Celebrating 2017, Welcoming 2018

Happy New Year everyone! May 2018 be a year of love, success, joy and peace for all of you.

An Old Irish Blessing

May love and laughter light your days,
and warm your heart and home.
May good and faithful friends be yours,
wherever you may roam.
May peace and plenty bless your world
with joy that long endures.
May all life’s passing seasons
bring the best to you and yours!

Usually I can’t wait to finish the year and start a new one, in the hope that the new one will somehow be better than the old. This year was different. At the start of 2017, I made a “good memories jar” and throughout the year, I added slips of paper with special memories of all the good things that had happened to me.

This was the cover of my jar, with images of things that are special to me.

Last night, I opened the jar.

And throughout the evening, we chose a slip and read it to each other. So saying goodbye to 2017 was a very pleasant trip down memory lane and 2018 was welcomed in with hope and joy. This was the best New Year’s Eve ever!

What New Year’s Eve traditions do you have? Share them with us in the comments.

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A walk in the mountains – Italian style

I’ve been here for quite a while now, but never really taken the opportunity to go walking in the mountains as so many of the locals do on a regular basis. The Alps are a little intimidating when you come from a place where you never went walking. The hills and high mountains are crisscrossed with paths and sign-posted walks, but unless you really know what you’re doing, you can get horribly lost, so it’s best to walk in groups or with a knowledgeable friend.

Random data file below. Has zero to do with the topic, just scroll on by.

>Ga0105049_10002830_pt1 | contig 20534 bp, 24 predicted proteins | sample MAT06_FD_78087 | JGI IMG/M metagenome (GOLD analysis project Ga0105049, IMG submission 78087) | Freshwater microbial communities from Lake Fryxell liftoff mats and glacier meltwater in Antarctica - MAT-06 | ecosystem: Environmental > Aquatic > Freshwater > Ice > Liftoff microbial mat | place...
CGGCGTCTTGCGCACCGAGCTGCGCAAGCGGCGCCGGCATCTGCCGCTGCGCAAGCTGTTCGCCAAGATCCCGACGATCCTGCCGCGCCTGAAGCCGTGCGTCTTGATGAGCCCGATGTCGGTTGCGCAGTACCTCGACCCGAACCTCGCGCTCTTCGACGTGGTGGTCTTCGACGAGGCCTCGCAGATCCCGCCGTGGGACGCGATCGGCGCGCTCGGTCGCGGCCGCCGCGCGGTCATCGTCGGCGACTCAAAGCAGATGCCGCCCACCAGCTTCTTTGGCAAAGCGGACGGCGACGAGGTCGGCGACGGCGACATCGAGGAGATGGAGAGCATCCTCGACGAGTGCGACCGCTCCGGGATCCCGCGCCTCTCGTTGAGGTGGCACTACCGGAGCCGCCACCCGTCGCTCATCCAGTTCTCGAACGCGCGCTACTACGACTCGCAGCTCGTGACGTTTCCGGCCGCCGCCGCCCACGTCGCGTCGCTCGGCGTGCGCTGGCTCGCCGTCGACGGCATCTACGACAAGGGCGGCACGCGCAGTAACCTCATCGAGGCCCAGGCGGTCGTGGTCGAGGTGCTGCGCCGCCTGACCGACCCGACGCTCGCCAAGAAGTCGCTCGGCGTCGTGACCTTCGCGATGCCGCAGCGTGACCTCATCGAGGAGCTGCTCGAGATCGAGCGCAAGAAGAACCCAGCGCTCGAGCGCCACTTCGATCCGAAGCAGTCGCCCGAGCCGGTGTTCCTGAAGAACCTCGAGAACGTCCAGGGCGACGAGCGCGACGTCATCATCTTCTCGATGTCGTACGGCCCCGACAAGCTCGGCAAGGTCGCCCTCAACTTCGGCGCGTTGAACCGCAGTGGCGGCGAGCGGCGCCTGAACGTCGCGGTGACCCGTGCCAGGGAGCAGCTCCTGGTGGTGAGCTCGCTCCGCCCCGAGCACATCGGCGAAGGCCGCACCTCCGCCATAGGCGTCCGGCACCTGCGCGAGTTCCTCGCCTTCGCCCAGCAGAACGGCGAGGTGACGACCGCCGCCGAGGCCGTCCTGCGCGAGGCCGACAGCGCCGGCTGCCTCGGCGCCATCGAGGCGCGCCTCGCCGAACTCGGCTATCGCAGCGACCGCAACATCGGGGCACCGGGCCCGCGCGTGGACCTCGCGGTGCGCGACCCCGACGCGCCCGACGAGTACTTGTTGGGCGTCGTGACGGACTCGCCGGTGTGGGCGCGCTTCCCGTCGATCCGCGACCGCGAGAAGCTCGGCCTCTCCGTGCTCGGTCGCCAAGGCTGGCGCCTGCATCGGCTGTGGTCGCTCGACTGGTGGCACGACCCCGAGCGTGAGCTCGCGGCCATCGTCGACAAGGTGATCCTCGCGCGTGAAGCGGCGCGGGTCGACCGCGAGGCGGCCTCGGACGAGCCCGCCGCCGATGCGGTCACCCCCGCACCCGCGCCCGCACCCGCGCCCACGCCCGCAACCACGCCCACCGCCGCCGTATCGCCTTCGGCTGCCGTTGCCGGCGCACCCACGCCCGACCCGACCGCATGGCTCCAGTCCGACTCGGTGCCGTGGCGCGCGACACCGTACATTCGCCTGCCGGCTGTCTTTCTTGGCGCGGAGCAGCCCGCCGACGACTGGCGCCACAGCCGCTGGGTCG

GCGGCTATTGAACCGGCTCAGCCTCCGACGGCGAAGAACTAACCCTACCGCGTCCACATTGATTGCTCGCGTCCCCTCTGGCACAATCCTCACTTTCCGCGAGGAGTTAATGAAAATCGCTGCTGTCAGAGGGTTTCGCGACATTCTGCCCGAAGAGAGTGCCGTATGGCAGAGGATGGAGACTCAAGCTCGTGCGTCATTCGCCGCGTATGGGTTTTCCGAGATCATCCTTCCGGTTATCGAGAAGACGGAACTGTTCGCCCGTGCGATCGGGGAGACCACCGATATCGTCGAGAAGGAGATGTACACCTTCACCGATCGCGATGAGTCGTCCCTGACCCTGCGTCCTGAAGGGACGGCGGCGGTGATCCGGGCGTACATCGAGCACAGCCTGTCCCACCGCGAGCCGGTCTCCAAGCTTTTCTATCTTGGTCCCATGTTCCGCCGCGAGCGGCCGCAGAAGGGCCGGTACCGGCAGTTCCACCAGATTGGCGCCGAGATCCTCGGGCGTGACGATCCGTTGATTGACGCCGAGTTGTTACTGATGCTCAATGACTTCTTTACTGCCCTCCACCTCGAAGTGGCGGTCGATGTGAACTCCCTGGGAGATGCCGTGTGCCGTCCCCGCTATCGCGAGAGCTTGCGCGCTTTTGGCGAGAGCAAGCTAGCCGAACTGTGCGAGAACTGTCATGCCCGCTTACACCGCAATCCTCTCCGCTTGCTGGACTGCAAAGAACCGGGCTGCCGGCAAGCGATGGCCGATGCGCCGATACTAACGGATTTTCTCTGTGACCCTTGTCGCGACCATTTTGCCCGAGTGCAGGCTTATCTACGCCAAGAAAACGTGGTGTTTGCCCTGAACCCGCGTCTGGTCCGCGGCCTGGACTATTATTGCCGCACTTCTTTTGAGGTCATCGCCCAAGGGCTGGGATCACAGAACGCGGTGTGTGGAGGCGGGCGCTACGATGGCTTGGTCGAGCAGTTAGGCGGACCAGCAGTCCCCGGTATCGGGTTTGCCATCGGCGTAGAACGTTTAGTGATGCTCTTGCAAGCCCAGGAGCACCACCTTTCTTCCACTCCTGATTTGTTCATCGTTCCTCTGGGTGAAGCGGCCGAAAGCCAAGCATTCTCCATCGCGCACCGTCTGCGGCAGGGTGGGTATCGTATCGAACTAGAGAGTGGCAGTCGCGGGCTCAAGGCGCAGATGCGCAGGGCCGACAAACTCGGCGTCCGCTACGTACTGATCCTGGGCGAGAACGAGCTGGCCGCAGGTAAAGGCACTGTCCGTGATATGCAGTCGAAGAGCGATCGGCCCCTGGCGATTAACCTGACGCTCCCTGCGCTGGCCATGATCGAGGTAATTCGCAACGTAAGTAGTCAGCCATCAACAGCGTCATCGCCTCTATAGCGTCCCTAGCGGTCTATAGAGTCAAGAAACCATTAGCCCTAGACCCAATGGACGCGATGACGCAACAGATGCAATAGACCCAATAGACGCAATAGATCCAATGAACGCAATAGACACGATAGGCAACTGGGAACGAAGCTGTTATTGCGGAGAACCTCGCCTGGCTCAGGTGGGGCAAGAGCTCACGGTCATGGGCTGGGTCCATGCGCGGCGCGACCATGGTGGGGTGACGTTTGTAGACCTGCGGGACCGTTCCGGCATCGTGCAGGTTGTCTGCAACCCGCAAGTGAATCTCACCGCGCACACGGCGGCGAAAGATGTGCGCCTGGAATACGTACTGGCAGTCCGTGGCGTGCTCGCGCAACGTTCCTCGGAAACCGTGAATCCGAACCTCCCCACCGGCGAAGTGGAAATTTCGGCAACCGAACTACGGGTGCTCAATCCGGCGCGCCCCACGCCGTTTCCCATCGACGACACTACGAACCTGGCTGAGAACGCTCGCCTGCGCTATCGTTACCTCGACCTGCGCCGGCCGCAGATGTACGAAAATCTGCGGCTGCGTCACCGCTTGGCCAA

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On top of the world!

Last Sunday was my perfect chance. Adriana invited me to spend the day with her, Lino, Graziella, Giuseppe, and his dog Elliot, and since my better half would be glued to the computer putting in extra hours on a long and complicated translation job, my answer was yes, yes, yes!

We left by car at eight in the morning and by nine we were in Champorcher, a village in the Aosta region of Italy. After a short drive above Champorcher, we arrived where we were going to leave the car. This always amazes me: we simply parked the car at the side of the road along with many others. Obviously we were not the only ones with a yen for a walk in the mountains! There is never any concern for the safety or position of the car. Italians just park and go! (Perhaps I should explain here that my surprise has more to do with my husband’s habit of always looking for a shady, out of the way spot than with any bad parking habits of the Italians.) A short walk up the road led to the start of our designated path where there was a map (which I forgot to photograph – curses!) showing the various paths in the area. You can also buy maps with indications of the various walks in an area. We chose one of the shorter routes since we had to be back in Champorcher by 3pm for a piano accordion concert in which Franco, Adriana’s husband, and Luigi, Giuseppe’s son, were playing. We would take a circular route, stopping at one of the lakes for a packed lunch.